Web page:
Heyl: Open borders invite foreigners to steal thunder of our mass murderers
Take in the welcome mat.
Gov. Tom Wolf and Pittsburgh Mayor Bill Peduto are facing a firestorm of criticism for continuing to support the idea of allowing Syrian refugees to settle in Pennsylvania and Pittsburgh. The welcome mat remains out despite last week's terrorist attacks in Paris that left 129 people dead.
The shootings and suicide bombing were the work of ISIS, which is Syria-based and loathes the United States. Most Syrian refugees probably don't embrace ISIS tactics (otherwise, why leave Syria?), but it's conceivable ISIS devotees might be embedded with the émigrés.
Wolf and Peduto deserve the denigration they're receiving for discounting that possibility. They want to open the borders to potential foreign mass murderers who might steal headlines and victims from hard-working American mass murderers.
I'm talking about those who have labored tirelessly to turn movie theaters, churches, college campuses and elementary school classrooms into blood-spattered battlegrounds — sometimes for twisted ideological reasons, sometimes merely because they're insane.
I'm talking about people such as Chris Harper Mercer, who allegedly killed 10 people last month at Umpqua Community College in Oregon; Dylann Roof, suspected of massacring eight worshippers at a South Carolina church in June; and David Conley, a Houston man who police say gunned down eight people — including his son — in August.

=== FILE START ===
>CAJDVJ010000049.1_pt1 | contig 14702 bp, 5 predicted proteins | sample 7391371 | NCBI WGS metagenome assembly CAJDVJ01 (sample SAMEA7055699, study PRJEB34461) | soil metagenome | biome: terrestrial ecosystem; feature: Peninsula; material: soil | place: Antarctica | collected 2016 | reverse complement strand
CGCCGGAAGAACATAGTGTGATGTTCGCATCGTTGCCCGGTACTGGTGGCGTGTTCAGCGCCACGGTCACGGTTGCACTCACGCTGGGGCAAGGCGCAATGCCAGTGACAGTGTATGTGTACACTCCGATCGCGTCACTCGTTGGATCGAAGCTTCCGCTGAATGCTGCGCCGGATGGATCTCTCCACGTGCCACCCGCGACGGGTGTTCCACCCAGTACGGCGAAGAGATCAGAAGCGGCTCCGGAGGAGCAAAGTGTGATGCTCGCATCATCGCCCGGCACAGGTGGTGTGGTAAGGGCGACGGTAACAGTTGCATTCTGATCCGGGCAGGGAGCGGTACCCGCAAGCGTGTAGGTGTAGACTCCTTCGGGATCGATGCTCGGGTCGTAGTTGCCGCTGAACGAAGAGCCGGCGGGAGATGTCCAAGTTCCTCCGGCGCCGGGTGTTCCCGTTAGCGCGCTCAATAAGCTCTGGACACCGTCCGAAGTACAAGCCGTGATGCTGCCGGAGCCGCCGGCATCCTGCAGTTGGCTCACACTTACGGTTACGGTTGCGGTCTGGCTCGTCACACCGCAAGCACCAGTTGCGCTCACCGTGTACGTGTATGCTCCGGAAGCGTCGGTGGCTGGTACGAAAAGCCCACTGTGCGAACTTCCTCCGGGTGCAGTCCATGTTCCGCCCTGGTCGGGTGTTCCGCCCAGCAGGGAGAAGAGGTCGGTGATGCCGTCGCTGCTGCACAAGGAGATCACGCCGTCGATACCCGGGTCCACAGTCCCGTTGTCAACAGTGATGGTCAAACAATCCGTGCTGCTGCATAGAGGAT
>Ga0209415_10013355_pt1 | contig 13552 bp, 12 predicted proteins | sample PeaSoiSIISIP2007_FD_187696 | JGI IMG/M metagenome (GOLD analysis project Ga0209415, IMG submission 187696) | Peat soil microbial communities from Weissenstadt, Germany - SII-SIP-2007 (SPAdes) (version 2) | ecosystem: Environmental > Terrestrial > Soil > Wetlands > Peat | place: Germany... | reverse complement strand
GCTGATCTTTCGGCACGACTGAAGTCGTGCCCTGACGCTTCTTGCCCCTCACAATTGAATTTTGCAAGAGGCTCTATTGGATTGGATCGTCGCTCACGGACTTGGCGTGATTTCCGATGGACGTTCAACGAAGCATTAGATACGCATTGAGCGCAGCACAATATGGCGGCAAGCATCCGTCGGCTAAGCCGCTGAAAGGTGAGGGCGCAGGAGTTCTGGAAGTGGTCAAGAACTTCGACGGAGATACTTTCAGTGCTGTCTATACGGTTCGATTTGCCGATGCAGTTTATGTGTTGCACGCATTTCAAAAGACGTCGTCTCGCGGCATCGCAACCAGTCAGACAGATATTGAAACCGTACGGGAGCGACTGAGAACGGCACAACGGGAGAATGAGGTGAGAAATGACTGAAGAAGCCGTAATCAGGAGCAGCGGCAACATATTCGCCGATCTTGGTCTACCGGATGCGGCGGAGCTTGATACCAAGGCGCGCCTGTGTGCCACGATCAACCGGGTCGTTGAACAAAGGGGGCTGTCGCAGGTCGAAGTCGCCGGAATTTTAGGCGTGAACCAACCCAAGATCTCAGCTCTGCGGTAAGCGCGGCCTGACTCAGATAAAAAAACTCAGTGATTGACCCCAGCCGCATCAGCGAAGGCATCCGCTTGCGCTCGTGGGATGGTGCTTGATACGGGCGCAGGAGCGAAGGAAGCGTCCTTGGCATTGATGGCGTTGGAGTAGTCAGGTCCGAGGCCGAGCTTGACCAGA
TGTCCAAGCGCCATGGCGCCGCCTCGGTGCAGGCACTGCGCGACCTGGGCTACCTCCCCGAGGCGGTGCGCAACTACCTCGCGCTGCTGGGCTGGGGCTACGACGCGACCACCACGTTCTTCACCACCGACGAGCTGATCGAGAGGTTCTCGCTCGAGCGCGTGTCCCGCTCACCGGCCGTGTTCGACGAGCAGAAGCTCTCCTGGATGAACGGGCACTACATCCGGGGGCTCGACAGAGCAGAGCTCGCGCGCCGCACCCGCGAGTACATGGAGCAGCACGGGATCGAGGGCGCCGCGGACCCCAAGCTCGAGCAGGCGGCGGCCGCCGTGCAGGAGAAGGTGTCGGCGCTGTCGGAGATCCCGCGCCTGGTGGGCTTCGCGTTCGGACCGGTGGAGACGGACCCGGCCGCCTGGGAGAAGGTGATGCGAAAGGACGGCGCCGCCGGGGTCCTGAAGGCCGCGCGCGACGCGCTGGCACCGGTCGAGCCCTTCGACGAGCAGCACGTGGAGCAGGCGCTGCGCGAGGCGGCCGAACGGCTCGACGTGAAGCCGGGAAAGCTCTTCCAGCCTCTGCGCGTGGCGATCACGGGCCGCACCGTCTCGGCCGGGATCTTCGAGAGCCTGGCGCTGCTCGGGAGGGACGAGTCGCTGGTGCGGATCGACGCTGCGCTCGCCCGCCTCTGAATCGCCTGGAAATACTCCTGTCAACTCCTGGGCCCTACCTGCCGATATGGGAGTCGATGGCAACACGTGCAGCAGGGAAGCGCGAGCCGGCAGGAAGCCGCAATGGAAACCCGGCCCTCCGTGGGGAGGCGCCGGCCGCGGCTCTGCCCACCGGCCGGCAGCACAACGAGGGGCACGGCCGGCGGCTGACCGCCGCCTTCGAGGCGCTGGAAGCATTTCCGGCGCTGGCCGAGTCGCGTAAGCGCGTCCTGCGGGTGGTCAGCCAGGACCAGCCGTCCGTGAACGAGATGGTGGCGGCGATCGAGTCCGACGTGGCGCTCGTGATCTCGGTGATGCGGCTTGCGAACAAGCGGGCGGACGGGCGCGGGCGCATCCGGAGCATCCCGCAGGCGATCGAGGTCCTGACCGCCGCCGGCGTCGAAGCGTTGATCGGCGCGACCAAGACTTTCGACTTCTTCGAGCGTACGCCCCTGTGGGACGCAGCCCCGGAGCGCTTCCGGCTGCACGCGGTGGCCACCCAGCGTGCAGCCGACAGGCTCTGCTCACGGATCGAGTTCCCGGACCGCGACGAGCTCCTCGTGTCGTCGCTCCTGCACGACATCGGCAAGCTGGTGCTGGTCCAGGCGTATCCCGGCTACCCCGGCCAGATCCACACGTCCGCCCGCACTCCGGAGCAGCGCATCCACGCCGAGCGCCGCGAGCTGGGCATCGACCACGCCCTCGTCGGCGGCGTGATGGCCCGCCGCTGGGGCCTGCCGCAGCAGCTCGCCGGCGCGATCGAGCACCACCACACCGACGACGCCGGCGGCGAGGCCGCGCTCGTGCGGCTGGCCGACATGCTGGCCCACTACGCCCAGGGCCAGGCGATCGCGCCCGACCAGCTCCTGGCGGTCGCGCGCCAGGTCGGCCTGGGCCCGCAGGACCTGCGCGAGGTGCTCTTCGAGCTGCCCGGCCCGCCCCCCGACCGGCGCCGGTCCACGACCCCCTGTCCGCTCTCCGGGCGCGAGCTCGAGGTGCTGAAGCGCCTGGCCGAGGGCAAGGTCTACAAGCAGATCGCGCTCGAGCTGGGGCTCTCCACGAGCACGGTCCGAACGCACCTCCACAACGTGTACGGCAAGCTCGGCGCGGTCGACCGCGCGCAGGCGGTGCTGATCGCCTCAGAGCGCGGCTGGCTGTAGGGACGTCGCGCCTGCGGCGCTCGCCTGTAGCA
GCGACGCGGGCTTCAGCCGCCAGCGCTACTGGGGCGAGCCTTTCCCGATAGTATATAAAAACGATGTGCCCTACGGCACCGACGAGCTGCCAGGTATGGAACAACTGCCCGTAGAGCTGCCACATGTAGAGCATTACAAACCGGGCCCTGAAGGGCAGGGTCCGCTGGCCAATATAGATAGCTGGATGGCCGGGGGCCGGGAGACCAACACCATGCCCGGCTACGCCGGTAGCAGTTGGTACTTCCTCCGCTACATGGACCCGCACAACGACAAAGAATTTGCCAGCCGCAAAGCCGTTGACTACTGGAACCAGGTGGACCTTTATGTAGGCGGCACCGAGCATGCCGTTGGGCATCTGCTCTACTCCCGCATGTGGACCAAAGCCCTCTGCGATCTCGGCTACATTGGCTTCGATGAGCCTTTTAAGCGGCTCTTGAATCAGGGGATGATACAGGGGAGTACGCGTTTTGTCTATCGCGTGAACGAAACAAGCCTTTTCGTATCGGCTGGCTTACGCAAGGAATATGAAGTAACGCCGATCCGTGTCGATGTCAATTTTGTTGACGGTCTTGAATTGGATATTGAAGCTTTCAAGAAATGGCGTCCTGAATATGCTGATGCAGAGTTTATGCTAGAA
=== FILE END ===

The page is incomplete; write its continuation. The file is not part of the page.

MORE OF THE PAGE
Their efforts and those of others have been overshadowed by the homicidal grandstanding of upstart ISIS fanatics. The gargantuan number of victims in the France attacks is obscuring once again the fact that the United States has, by far, the world's greatest number of mass shootings.
Researchers Jaclyn Schildkraut and H. Jaymi Elsass of the State University of New York in Oswego and Texas State University, respectively, recently studied mass shooting incidents in 11 countries from 2000 to 2014.
What they found is that the United States had more mass shootings during that period — 133, in which 487 people were killed and 505 wounded — than Australia, Canada, China, England, Finland, France, Germany, Mexico, Norway and Switzerland combined.
When such violence happens in France, we recoil in revulsion and furiously debate immigration policy.
When it happens here, we are horrified for a few hours and debate gun control laws for a few days. Then the discussion moves on to matters of greater societal significance: What's the over-under on how many porn actresses Charlie Sheen might have infected with HIV?
There's an obvious disconnect that Wolf and Peduto are promulgating by keeping the spotlight focused on Syria. The governor and the mayor should immediately remove the welcome mat from the porch.
Then perhaps discussion would rightly focus not on the foreign mass murderers who might infiltrate our borders, but on the native ones who have struck within them.
And on the inevitable attacks to come.
Eric Heyl is a staff writer for Trib Total Media. He can be reached at 412-320-7857 or firstname.lastname@example.org.